Latin America among gaps, absences and disabilities

The UK has recently launched a general vaccination plan for the population against COVID-19. Germany has been preparing since November, which involves, among other things, consultation between the federal state and the sub-national states to make their own plan, scheduled to start in January, as efficient, rapid and comprehensive as possible. Many other countries, especially developed ones, are also organizing themselves to prepare for their exit from the pandemic. Those plans, however, are far from materializing in Latin America, which without having overcome the first wave of COVID-19 is beginning to be hit by the second.

What is the reason for this delay, a supposed Latin American indolence? The answer is basically political and institutional.

The management of the pandemic -which reached Latin America after Europe and Asia- and its eventual exit, highlight three endemic deficiencies in the region: leadership; quality of public policies; and, more generally, State capacity. In some cases, these shortcomings overlap. And in others, at least, they are mitigated.

Leadership shortfalls are directly related to the lack of attitude among heads of government

Leadership shortfalls are directly related to the lack of attitude among heads of government, as in Brazil and Chile. There, to the minimization of the severity of the pandemic was added an erratic conduct, both of the contingency actions and of the communication itself about those actions. This led to cacophony and discrediting of government action.

The second type of deficiency, that of the quality of public policies, is more structural, as is the case in Peru, Ecuador and, to a lesser extent, Argentina. In these cases, measures to contain the virus have been either poorly planned or poorly followed by local authorities and, as a result, by the population. This led to the fact that, despite the organization of quarantines or lockdowns, the authorities were unable to contain the spread of the virus or did so very late.

In the case of Argentina, the problem has been the extension of the quarantine. The country was one of the first to implement strict confinement and one of the longest to extend it, which seemed to keep the spread of the virus relatively low. However, as of August, five months after the confinement was decreed, the virus seemed out of control and there was an exponential increase in infections and deaths.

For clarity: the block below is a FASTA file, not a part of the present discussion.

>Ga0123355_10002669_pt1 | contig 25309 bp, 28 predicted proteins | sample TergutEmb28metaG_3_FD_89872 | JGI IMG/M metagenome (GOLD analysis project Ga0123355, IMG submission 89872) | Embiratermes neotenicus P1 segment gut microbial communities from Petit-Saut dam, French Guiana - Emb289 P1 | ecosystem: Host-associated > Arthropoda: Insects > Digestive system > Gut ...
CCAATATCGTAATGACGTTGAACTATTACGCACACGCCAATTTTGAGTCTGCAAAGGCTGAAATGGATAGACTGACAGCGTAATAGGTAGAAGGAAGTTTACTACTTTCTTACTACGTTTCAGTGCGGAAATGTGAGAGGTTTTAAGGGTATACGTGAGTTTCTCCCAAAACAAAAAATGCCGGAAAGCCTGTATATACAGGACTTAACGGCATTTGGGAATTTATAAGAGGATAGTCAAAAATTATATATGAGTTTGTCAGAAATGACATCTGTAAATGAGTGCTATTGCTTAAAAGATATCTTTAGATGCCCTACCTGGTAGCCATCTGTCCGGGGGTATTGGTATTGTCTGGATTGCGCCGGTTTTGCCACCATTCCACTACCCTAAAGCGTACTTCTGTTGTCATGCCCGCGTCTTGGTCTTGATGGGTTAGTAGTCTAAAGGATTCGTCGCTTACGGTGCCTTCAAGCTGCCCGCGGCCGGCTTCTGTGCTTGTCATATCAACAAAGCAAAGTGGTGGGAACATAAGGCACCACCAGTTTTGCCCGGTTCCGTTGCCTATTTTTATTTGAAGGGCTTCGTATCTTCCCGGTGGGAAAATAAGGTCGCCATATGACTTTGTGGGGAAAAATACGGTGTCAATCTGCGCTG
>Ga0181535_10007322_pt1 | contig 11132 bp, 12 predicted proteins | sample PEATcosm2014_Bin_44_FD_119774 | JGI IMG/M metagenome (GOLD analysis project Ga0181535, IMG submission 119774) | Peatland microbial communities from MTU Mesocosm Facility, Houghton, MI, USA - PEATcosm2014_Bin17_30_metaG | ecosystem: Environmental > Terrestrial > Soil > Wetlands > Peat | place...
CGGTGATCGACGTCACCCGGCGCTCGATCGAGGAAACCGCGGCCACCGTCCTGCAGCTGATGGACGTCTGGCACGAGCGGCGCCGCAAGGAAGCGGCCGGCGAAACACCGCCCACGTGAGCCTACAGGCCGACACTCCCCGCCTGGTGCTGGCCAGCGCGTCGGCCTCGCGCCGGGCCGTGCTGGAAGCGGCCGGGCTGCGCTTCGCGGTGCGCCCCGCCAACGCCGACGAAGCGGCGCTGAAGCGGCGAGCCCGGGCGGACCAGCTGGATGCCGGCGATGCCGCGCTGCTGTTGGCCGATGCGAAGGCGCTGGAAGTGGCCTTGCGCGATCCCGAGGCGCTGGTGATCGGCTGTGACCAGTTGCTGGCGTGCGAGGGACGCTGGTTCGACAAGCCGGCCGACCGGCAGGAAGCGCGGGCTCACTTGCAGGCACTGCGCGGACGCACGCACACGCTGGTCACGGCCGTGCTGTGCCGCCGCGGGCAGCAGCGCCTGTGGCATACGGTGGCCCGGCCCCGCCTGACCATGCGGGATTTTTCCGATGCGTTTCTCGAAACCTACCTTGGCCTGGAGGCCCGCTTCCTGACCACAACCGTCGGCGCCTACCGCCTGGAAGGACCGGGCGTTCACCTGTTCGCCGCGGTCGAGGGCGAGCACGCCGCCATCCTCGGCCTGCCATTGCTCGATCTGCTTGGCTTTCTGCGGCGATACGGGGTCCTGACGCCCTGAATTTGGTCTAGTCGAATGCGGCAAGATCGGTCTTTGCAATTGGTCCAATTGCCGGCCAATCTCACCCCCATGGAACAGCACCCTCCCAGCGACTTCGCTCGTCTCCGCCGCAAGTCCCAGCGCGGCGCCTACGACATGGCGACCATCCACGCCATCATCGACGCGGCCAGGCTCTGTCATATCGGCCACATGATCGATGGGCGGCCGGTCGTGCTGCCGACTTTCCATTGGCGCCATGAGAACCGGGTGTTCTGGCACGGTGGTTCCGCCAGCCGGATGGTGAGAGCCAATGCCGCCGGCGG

the governments of Chile and especially Brazil have been very effective in “doing nothing”.

Although it would seem that Chile and Brazil could be in this group, the truth is that in those cases we are rather facing an absence of public policy. However, it should be noted that the absence of public policy (or a “non-action”) is, in itself, a public policy. And in this case, the governments of Chile and especially Brazil have been very effective in “doing nothing”.

Finally, the third lack is of an institutional nature and has to do with the capacity of the states to implement public policies, enforce and respect the laws and/or maintain a certain order over the territory. The notion of “state capacity” offers analytical tools to identify the structural and chronic causes of mismanagement. In other words, it allows us to understand the origin of good or bad government.

The literature suggests that the capacities of Latin American governments are generally mediocre or low. This low capacity has a direct impact on how countries are preparing for the exit from the pandemic and how they are, or rather are not, planning for vaccination.

There are four countries that have high levels of state capacity: Brazil, Chile, Costa Rica, and Uruguay.

There are four countries that have high levels of state capacity: Brazil, Chile, Costa Rica, and Uruguay. However, none of the four, which in terms of public management would be the “crême de la crême” of the region, has an exit or vaccination plan. But at least Uruguay and Costa Rica were able to contain the spread of the virus and had mortality levels almost as low as those in South Korea.

Once again, Brazil and particularly Chile, stand out for the worse. These two countries are usually presented as having the best trained public services and the strongest institutions in the region. But their leaders have managed to circumvent these attributes by repeatedly attacking other legislative and judicial branches in the case of Bolsonaro, and by manipulating official data in the case of Piñera. In this way, both leaders are responsible for the weakening of institutions.

Likewise, if Latin America does not remedy its erratic management of the pandemic (see the example of the United States or, to a lesser extent, Italy and Spain), reflected in its manifest inability to contain the spread of the virus and its lack of preparation of exit plans, the limitations of its governments will become more than evident.

In fact, the elaboration and implementation of public policies consists in the materialization of the State’s presence. In turn, the democratic pact implies, among other things, a vote of confidence from society so that the government can face this type of eventuality. However, Latin America is home to large “brown areas” – areas where the State is absent – where the State does not have the capacity to control the pandemic and provide social and health protection to its population. This omens critical moments in the post-pandemic era. If that era is ever to come.

*Translation from Spanish by Emmanuel Guerisoli

Photo of Eneas in / CC BY

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